Behind the revelry that is Carnival in New Orleans (NOLA for the initiated) is a captivating history interwoven with fascinating culture and customs. Let’s unmask some important Mardi Gras traditions so you can party like a local and get the best out of your New Orleans experience.
Carnival dates: a moveable feast
Carnival begins each year on Christian celebrated Epiphany aka Twelfth Night aka Three Kings Day, January 6 – a fixed date. Mardi Gras or “Fat Tuesday” is the final day of the Carnival season and is a moveable date. It falls on Shrove Tuesday the day preceding Ash Wednesday – you follow? Put simply, Mardi Gras always falls 47 days before Easter Sunday.
Mardi Gras history and the first American krewe
Mardi Gras was originally a medieval European celebration that spread from Rome and Venice to the French House of Bourbons. French colonialists cast the net further and on the eve of Mardi Gras 1699, French-Canadian explorer Jean Baptiste Le Moyne Sieur de Bienville landed 60 miles south of New Orleans. He dubbed the spot “Pointe du Mardi Gras” and went on to establish the settlement that became modern-day Mobile, where America’s first Mardi Gras was celebrated in 1703. The tradition continued and evolved in Mobile including the creation of a secret society akin to contemporary krewes – covert clubs whose undisclosed members are responsible for masked balls and parade floats among other Carnival traditions. Bienville later founded New Orleans in 1718 and the town had taken up the party reigns by the 1730s.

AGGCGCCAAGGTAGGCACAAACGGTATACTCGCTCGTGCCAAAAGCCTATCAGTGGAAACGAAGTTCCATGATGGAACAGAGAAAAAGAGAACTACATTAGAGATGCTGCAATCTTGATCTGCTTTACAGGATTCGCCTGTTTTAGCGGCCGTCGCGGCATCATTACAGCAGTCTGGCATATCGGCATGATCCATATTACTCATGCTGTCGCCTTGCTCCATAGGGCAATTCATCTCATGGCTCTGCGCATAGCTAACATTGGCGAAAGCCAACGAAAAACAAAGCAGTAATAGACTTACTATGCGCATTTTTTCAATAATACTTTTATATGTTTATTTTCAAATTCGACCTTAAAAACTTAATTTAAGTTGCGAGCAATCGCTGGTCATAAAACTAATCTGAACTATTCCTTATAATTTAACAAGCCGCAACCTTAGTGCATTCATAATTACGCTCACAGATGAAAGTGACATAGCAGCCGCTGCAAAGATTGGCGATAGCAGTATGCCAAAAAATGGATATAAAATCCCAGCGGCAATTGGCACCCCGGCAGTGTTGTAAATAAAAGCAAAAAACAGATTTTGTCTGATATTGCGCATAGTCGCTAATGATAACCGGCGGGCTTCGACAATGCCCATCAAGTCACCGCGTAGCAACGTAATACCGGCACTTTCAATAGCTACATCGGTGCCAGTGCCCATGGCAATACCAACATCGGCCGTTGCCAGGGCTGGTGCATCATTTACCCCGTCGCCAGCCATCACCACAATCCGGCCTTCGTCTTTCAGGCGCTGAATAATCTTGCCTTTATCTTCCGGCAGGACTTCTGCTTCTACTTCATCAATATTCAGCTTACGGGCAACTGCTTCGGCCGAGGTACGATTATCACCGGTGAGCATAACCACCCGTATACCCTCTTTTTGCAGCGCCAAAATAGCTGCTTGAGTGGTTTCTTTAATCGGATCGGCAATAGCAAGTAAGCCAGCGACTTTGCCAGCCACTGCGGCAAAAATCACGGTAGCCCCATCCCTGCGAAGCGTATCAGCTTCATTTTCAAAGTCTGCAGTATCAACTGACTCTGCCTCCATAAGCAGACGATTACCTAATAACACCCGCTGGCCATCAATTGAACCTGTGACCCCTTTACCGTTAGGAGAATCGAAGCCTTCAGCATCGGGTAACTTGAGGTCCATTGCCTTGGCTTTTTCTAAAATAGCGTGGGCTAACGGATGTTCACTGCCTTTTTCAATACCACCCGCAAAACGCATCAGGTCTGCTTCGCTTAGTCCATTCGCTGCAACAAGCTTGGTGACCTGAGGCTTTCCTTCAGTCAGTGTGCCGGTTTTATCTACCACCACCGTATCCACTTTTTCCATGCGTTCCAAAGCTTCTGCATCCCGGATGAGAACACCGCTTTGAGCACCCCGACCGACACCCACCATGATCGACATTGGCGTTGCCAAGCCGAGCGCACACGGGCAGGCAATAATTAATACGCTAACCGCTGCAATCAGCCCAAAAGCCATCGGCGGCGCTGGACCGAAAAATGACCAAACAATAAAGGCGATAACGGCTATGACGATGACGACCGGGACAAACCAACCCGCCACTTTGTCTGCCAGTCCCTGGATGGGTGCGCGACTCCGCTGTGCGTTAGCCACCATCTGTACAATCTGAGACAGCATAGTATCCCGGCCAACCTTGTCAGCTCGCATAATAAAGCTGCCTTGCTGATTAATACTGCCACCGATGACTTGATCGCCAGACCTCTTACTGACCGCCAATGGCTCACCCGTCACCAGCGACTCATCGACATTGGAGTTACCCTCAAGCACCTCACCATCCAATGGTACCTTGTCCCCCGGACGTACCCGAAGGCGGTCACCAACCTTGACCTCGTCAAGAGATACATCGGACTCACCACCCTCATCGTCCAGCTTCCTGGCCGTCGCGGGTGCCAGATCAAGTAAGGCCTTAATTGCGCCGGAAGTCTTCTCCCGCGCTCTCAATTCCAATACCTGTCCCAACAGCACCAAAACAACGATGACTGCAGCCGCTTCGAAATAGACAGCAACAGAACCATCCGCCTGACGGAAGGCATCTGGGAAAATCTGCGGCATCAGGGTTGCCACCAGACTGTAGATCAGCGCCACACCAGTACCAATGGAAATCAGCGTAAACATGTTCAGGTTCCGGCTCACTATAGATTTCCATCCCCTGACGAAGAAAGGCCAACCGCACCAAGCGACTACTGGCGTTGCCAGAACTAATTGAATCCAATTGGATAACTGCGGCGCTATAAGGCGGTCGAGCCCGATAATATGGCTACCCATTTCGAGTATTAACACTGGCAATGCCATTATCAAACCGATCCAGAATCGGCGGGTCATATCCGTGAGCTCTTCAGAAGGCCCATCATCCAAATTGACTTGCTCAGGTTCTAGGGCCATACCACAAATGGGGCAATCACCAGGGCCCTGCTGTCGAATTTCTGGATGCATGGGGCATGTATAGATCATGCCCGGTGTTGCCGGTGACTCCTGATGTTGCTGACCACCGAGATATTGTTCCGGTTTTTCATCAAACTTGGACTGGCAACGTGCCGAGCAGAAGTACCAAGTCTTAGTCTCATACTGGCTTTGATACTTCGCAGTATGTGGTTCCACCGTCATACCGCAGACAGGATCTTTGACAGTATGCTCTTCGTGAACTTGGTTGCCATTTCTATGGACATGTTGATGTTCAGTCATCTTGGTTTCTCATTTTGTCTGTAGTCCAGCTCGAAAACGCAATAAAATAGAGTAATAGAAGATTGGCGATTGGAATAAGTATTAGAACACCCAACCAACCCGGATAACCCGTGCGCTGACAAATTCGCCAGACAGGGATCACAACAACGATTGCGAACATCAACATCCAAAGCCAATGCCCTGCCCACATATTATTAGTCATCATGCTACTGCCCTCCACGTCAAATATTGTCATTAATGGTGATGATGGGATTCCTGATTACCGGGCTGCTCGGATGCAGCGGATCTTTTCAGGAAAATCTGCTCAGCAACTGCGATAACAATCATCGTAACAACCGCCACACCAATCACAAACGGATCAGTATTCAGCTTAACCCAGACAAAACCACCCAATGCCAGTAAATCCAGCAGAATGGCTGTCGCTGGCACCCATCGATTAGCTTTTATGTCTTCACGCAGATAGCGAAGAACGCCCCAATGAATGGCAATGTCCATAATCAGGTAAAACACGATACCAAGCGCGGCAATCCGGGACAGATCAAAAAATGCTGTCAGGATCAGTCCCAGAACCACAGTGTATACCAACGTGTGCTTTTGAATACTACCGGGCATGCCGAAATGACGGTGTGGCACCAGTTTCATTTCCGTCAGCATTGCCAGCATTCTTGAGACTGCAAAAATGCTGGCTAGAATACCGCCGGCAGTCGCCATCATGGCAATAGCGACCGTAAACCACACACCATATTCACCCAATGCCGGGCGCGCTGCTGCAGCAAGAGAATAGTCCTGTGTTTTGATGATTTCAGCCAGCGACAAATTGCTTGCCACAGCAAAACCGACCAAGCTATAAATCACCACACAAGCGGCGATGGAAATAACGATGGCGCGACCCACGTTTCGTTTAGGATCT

A boozy celebration
Hand Grenades are a signature New Orleans cocktail, along with Hurricanes and Shark Attacks. These potent melon-flavoured concoctions first wet whistles during the 1984 World’s Fair in New Orleans’ bar the Tropical Isle. The recipe is secret and only five French Quarter establishments have the license to serve the one-and-only original in its trademark fluorescent green yard glass.
Hurricanes are generally accepted to have been created by Pat O’Brien in his eponymous bar during the 1940s. The rum-based cocktail also contains passionfruit syrup and lime juice. Some say he was trying to get rid of an oversupply of rum, others suggest Caribbean rum was more accessible during WWII than European whiskey or cognac. Either way, the stormy drink took its name from the hurricane lamp-shaped glass it was served in.
The official cocktail of Louisiana is the Sazerac. It was first concocted in the French Quarter pharmacy of Creole apothecary Antoine Peychaud during the 1830s. He used a family recipe for bitters and mixed it with cognac which was later substituted for rye whiskey due to availability. Absinthe also had its place in the original cocktail as a glass rinse (fancy bar person’s term for coating the inside of a glass), but since its 1912 ban in the US, Pernod or Herbsaint have been used instead.
Learn more about these original New Orleans cocktails and more to try in the Big Easy here!
Who found the baby? King cake
Carnival season begins on January 6 “Three Kings Day” referring to the three wise men of nativity fame – so you can guess where the name of this cake came from. The plastic baby hidden inside the King Cake is a reference to God being revealed to the world through infant Jesus. The sweet cinnamon infused ring that is the hybrid of a coffee cake and a French pastry is thought to have arrived in New Orleans about 1870, from France. The elliptical cake is decorated in the NOLA Carnival colours of purple, green and gold. Before plastic babies infiltrated the dessert, coins, beans, nuts or peas were used. Whoever finds the hidden token in their slice is said to receive a year of good luck – or is next year’s party host and cake supplier.
Flying Mardi Gras colours
The traditional colours of Mardi Gras were initiated by the Rex Krewe in 1872. The reasons the Rex King chose purple “justice”, gold “power” and green “faith,” are commonly thought to be the influence of visiting Russian Grand Duke Alexei Alexandrovich Romanoff. However recent research by a local historian debunks this theory and suggests that the colours were chosen according to the traditional rules and fashions of heraldry (coat of arms) and vexillology (flag design).